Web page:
On March 2, 2021, Microsoft published information about four critical vulnerabilities in its widely used Exchange email server software that are being actively exploited. It also released security updates for all versions of Exchange back to 2010.
Microsoft has told cybersecurity expert Brian Krebs it was notified of the vulnerabilities in “early January”. The Australian Cyber Security Centre has also issued a notice on the vulnerabilities.
The situation has been widely reported in the general media as well as specialist cybersecurity sites, but often inaccurately. But the situation also highlights a contradiction in government cybersecurity policy.
When governments find flaws in widely used software, they may not publish the details in order to build up their own offensive cybersecurity capabilities, i.e. the ability to target computers and networks for spying, manipulation and disruption. Operations like this often rely on exploiting vulnerabilities in commercial software — thus leaving their own citizens vulnerable to attack as a consequence.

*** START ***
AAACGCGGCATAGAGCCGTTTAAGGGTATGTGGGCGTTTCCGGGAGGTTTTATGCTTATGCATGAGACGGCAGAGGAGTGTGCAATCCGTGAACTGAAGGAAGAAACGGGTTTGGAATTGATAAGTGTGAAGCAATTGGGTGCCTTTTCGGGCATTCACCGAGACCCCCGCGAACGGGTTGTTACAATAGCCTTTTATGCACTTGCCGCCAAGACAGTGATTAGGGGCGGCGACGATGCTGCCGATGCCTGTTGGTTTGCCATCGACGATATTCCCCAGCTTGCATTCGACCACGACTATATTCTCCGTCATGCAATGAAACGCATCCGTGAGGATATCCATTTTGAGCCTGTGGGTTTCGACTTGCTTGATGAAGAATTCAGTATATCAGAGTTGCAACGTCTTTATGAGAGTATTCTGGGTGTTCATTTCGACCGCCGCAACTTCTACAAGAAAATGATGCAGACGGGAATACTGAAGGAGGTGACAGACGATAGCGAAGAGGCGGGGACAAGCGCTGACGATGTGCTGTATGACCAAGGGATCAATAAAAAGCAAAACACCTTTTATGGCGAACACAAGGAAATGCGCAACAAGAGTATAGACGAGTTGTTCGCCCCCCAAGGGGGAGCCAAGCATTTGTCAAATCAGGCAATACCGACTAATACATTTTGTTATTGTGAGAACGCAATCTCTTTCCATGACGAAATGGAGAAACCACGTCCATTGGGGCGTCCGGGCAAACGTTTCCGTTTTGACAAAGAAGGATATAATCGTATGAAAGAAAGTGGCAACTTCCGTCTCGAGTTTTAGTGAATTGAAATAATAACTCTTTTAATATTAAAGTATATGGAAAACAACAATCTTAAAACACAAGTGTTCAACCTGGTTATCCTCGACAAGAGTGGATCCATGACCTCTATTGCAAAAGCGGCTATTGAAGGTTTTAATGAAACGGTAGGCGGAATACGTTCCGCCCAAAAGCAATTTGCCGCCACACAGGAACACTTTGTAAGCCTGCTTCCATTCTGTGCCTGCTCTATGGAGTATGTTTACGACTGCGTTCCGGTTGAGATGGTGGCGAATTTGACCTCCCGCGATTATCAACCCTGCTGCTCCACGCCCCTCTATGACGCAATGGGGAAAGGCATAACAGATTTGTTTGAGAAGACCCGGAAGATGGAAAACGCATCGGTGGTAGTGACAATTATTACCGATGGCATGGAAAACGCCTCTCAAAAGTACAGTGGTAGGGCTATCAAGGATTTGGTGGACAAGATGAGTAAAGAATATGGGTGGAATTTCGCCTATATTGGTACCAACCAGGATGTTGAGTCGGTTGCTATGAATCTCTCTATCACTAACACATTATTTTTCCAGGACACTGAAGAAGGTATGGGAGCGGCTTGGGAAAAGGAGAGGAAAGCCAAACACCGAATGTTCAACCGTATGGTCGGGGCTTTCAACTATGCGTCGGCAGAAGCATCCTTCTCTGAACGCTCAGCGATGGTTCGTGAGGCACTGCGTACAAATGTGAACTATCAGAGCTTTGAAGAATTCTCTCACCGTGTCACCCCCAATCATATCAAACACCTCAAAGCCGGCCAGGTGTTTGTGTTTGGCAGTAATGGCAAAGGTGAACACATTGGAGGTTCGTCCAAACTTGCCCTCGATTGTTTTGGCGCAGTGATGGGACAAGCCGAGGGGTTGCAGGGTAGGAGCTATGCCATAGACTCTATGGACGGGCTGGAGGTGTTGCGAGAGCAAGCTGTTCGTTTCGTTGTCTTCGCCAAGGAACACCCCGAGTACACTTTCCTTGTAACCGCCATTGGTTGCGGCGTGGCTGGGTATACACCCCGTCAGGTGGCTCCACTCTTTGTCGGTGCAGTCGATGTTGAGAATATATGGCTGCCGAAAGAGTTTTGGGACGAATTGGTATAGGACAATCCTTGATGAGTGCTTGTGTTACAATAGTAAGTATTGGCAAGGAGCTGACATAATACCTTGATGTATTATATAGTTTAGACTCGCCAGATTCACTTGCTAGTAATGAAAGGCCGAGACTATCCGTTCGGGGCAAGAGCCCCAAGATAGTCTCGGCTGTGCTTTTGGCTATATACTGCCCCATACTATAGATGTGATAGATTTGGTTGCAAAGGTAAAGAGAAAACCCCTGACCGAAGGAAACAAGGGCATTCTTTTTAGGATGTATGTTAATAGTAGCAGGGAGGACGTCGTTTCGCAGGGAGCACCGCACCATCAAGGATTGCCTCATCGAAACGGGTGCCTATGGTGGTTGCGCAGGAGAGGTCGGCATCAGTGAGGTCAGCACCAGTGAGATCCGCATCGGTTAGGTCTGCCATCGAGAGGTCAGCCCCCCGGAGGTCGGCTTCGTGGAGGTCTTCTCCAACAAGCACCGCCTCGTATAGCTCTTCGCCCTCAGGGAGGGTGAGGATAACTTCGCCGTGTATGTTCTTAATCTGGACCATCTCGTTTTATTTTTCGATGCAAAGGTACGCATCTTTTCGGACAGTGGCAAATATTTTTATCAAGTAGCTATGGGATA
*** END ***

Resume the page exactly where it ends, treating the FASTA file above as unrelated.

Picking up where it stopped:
Microsoft has issued patches to fix the vulnerabilities and provided advice on how to respond if systems have already been affected.
These vulnerabilities can be really damaging for anybody running their own Exchange mail server. Attackers can run any code on the server and fully compromise a business’s email, allowing them to impersonate anybody in the business. They could also read all email stored on the server and potentially compromise more systems within the businesses’ network.
Who was affected?
It’s important to clear up exactly who the vulnerabilities affected: anybody running their own instance of Exchange, and the risk was higher if web access was turned on.
An ABC/Reuters report said:
All of those affected appear to run Web versions of email client Outlook and host them on their own machines, instead of relying…